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In London, speaker of the House Sir Lindsay Hoyle opened the afternoon of remarks by saying: "He was without doubt the father of the nation, and will sorely be missed and impossible to replace."

Johnson said: "He was one of the first people in this country to use a mobile phone. In the 1970s he was driving an electric taxi on the streets of London, the forerunner of the modern, low-carbon fleet, and again a vehicle of his own specifications.

“He wasn’t content just to be a carriage driver, he played a large part in pioneering and codifying the sport of competitive carriage driving. And it is true that carriage driving is not a mass participation sport – not yet.”

He also addressed the so-called gaffes the duke became known for, as he said: "t is also true, Mr Speaker, that amongst his more Parliamentary expressions he commented adversely on the French concept of breakfast.

“He told a British student in Papua New Guinea that he was lucky not to be eaten, and the people of the Cayman islands that they were descended from pirates, and that he would like to go to Russia except that, as he put it, ‘the bastards murdered half my family’.

“But, Mr Speaker, the world did not hold it against him.

“On the contrary they overwhelmingly understood that he was trying to break the ice, to get things moving, to get people laughing, and to forget their nerves.”

File photo dated 26/11/03 of Queen Elizabeth II with the Duke of Edinburgh as she made the Queen's Speech, to members of the House of Lord and the House of Commons during the State Opening of Parliament in London. Philip succeeded at being a royal consort because he shared the Queen's dedication to duty without looking as though he was trying to be King, one royal writer suggested. Issue date: Friday April 4, 2021.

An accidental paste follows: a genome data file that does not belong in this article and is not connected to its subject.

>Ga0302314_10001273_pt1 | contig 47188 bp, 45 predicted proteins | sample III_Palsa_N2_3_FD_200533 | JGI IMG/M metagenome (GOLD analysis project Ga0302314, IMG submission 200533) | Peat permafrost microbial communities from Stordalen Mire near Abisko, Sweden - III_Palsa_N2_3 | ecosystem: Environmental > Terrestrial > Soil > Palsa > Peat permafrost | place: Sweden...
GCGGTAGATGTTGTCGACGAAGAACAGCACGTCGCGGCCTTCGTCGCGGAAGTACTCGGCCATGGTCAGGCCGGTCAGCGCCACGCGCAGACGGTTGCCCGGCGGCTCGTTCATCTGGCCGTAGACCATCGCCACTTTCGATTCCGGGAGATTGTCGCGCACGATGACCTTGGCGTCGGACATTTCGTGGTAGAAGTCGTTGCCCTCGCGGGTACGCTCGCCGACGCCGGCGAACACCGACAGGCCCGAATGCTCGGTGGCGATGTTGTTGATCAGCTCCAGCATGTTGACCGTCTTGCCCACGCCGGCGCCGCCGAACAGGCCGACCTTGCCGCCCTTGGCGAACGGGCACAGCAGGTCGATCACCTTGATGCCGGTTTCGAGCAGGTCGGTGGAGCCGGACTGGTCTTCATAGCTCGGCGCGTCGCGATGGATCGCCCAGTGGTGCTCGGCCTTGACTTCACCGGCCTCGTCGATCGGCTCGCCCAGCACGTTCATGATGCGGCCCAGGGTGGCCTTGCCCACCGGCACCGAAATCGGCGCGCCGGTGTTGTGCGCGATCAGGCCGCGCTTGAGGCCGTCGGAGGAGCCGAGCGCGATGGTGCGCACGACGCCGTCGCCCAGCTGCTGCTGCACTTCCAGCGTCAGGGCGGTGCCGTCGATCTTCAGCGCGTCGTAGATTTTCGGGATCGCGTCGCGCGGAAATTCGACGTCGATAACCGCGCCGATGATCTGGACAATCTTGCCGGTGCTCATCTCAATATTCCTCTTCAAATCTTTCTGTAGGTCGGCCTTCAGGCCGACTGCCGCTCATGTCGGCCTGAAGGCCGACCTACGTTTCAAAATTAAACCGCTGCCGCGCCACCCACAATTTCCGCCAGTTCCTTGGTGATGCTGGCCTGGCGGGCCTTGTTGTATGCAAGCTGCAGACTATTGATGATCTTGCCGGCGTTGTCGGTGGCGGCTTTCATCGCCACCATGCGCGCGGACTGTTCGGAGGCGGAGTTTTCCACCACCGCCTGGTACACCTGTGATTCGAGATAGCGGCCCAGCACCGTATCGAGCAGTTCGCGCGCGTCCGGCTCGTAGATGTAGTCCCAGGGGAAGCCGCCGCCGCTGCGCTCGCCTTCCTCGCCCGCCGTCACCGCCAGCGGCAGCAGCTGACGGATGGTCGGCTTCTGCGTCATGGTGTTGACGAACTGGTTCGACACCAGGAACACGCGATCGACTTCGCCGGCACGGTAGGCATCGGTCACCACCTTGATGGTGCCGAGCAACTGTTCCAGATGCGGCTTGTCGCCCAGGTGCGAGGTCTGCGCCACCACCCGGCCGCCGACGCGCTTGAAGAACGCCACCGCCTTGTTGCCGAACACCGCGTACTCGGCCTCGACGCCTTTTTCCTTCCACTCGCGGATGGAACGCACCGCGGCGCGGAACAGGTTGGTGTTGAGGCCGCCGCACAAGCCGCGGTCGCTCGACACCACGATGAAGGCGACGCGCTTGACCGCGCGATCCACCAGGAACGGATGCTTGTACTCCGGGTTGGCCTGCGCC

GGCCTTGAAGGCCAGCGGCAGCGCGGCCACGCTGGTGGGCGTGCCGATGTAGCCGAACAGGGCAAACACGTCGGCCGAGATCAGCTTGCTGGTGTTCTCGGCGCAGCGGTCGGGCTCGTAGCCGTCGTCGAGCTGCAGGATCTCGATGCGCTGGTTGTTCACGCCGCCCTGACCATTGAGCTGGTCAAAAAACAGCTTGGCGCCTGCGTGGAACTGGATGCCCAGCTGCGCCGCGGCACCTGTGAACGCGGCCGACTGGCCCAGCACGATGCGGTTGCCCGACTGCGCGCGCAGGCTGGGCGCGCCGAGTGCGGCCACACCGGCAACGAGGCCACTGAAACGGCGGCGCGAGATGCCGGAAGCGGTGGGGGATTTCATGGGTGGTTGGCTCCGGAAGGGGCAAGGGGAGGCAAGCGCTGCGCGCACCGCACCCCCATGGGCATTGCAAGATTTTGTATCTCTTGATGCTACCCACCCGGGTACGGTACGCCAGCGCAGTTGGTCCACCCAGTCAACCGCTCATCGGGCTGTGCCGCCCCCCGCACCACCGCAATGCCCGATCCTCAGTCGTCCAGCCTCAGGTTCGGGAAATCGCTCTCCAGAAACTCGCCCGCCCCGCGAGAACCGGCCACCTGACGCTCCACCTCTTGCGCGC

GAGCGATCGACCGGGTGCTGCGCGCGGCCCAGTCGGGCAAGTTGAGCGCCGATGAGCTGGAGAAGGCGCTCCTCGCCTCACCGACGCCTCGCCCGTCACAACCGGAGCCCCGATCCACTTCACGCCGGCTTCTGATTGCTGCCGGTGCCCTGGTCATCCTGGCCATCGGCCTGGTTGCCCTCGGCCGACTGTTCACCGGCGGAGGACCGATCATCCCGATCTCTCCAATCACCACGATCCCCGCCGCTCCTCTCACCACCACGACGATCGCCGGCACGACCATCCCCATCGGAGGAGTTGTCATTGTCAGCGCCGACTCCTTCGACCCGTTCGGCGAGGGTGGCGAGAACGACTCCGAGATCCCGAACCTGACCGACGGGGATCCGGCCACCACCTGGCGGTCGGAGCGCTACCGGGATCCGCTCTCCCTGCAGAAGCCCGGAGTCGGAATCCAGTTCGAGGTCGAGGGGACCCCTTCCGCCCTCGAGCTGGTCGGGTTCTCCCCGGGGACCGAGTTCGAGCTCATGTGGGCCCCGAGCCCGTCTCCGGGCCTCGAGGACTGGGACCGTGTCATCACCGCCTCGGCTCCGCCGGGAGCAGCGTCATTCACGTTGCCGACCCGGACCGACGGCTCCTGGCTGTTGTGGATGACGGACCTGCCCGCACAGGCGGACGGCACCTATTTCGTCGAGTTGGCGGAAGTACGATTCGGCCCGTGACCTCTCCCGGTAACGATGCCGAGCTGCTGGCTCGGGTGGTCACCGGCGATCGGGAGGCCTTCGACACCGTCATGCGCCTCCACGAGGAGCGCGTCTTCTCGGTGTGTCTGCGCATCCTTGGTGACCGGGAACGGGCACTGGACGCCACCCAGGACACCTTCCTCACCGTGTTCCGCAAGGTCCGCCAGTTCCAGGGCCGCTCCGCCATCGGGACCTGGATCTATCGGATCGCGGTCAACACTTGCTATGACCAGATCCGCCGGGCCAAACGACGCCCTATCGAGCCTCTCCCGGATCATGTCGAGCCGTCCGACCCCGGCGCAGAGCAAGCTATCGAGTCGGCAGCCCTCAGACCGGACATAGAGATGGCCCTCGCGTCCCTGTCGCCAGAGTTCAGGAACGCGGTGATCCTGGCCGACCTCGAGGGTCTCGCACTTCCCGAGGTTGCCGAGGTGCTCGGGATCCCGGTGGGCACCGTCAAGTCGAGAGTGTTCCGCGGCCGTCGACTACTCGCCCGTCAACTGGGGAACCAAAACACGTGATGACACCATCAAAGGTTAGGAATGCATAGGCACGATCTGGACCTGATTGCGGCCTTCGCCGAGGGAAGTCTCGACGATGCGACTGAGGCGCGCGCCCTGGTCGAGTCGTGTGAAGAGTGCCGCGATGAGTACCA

The Queen with the Duke of Edinburgh during the 2003 Queen's Speech to members of the House of Lord and the House of Commons during the State Opening of Parliament. (PA Images)

Conservative former prime minister Theresa May recalled one of her trips to Balmoral with her husband, particularly a walking route which Philip suggested to her.

She told MPs: "I remember my last stay at Balmoral – my husband and I, as everybody knows, enjoy walking and we were able to do some walks there and Prince Philip very kindly suggested a particular walk to us.

"So we were very grateful for this suggestion and we set off. When we got back to the castle several hours later, we were told that Prince Philip did indeed enjoy this walk but he normally drove round it in a car. I’m not sure if it was a test and if it was if we passed it.

"But I also remember on my last visit when I went to say my farewell and initially we couldn’t find Prince Philip, and eventually I caught up with him, he was watching the cricket.

"How I would have loved to have stayed watching the cricket with him."

The recall of the Scottish Parliament on 12 April was only the sixth in its history. It was previously recalled for the death of first minister Donald Dewar, the death of the Queen Mother, a ministerial statement on the release of Lockerbie bomber Abdelbaset Ali Mohmed al-Megrahi, and for a Brexit debate on 30 December last year.

It was also recalled on 4 January this year to discuss the COVID-19 pandemic.

MPs were recalled to parliament early on 12 April for tributes which began at 2.30pm on Monday and could last until 10pm.

Watch: Prince Philip's funeral - the planned procession to St George's Chapel